How to approach the issue of driving
What's the best way to approach your parents or other older adults about their driving abilities? In The Driving Dilemma , Elizabeth Dugan encourages adult children and caregivers to use open-ended questions and reflective listening techniques when they raise the driving issue.
Beginning the conversation with an open-ended question invites them to explore and express their feelings. This is far more effective than starting off with an emphatic statement -- no matter how accurate -- which is likely to get the conversation off on the wrong foot.
Consider these two examples (you can substitute the appropriate name or form of address you use for the person you're caring for):
Emphatic statement: "Mom, you nearly hit that car at the intersection near the grocery store today, and that's not the first time. You need to stop driving!"
Open-ended question: "Mom, you seemed really tense while we were driving to the grocery store today, and you had a little trouble at that traffic light. How is driving going for you these days?"
The emphatic statement certainly will get her attention, but it's also apt to make her angry. She'll feel compelled to defend herself rather than to give careful thought to what you said. On the other hand, the second approach encourages her to express her own concerns about her driving.
How to Listen When Talking to a Senior About Driving
Reflective listening is a way of reflecting back a person's words in order to help her gain a better understanding of her feelings and experiences.
Let's say the person you're caring for replies to your open-ended question by saying something like, "Sometimes I guess I do feel a little tense when I'm driving. It can feel as if everything is happening so fast, and cars come out of nowhere. I honestly didn't see that white car until he was almost on top of us."
Using reflective listening, you could reply by saying, "It sounds like you're having a little trouble seeing cars and keeping track of everything going on around you."
A reflective statement like this will help the person relax and express her concerns in a nondefensive way, while providing you with more information about her perspective on her driving abilities. How would a hypothetical conversation play itself out? Something like this, depending on which of these two approaches you choose:
Using a confrontational approach, you might hit a brick wall (so to speak):
You: Mom, you nearly hit that car at the intersection near the grocery store today, and that's not the first time. You need to stop driving!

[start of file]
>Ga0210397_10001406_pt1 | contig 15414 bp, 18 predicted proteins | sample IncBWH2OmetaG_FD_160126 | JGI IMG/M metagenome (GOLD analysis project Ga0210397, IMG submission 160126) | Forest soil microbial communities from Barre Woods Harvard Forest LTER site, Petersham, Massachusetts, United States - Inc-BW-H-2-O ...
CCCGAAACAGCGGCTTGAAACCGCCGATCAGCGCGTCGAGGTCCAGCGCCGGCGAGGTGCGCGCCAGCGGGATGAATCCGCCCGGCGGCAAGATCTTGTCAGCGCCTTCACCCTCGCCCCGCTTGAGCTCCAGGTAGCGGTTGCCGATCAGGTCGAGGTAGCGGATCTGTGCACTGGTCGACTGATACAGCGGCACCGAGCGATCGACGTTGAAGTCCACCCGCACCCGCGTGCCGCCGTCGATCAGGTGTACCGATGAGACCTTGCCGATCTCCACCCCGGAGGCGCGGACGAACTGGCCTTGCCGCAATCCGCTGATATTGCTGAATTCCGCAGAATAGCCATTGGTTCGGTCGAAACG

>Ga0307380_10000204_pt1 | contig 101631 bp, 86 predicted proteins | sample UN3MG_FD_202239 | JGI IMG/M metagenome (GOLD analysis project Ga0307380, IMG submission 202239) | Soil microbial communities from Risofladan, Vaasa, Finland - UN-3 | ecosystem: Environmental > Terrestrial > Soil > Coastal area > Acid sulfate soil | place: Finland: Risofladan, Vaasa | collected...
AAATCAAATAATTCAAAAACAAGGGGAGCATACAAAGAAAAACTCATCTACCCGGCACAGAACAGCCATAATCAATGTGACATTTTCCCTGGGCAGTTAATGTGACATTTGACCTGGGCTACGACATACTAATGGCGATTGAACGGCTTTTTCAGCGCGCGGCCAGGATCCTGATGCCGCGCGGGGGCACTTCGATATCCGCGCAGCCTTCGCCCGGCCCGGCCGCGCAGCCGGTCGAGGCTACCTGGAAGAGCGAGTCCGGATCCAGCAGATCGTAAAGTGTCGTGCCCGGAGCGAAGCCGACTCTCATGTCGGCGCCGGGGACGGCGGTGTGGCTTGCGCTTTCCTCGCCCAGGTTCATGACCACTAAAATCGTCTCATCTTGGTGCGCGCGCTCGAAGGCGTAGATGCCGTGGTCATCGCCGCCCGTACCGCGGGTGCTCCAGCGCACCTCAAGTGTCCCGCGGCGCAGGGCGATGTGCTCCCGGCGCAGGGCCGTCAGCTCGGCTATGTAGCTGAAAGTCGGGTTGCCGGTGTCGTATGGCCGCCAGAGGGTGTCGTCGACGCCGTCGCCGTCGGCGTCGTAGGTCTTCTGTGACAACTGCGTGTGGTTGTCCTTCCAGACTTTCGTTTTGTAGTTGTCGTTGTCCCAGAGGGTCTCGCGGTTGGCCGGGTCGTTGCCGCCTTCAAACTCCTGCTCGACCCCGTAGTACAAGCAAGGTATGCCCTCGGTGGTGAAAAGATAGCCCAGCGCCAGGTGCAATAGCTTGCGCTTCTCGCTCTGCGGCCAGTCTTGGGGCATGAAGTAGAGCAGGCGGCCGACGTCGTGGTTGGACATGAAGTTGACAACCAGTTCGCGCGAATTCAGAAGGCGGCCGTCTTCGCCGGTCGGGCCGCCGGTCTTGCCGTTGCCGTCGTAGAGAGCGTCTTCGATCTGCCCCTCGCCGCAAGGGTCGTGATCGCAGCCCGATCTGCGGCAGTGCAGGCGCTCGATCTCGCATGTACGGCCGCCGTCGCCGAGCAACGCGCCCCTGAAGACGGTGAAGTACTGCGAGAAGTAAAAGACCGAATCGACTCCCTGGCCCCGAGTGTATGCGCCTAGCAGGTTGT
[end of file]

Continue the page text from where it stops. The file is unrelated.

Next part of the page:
Mom: What? I can't stop driving. How will I get around? Besides, you're exaggerating. And that guy was driving too fast anyway.
You: But he had the right of way!
Mom: I drive just fine and I don't need you nagging me about it. I'm not discussing it, so let's drop it!
You: But you could kill someone. How would you feel if that happened?
Mom: I told you -- I'm not talking about this anymore!
Open-ended questions and reflective listening
You: Mom, you seemed really tense while were driving to the grocery store today, and you had a little trouble at that traffic light. How is driving going for you these days?
Mom: Sometimes I guess I do feel a little tense when I'm driving. It can feel as if everything is happening so fast, and cars come out of nowhere. I honestly didn't see that white car until he was almost on top of us.
You: You're having a little trouble seeing cars and keeping track of everything going on around you.
Mom: Yes. It's a little scary sometimes.
You: It sounds scary. Are you having problems with your vision?
Mom: Maybe it's my eyes, but I feel like I'm not always reacting quickly enough. Driving never used to be so difficult!
You: Hmm. Do you think maybe it would be a good idea to go in for a physical -- and maybe get your eyes checked as well?
Mom: Maybe you're right. It can't hurt to get a checkup.
Ideally, open-ended questions and reflective listening lead to this kind of exploration and understanding. The more combative approach is much more likely to bring the dialogue to an abrupt halt.
You might practice using the tools of open-ended questions and reflective listening on a friend before trying it with someone in your care. And remember, it's best to approach this topic with reasonable expectations. If you view it as an ongoing discussion rather than a single conversation, you're less likely to be disappointed by the outcome.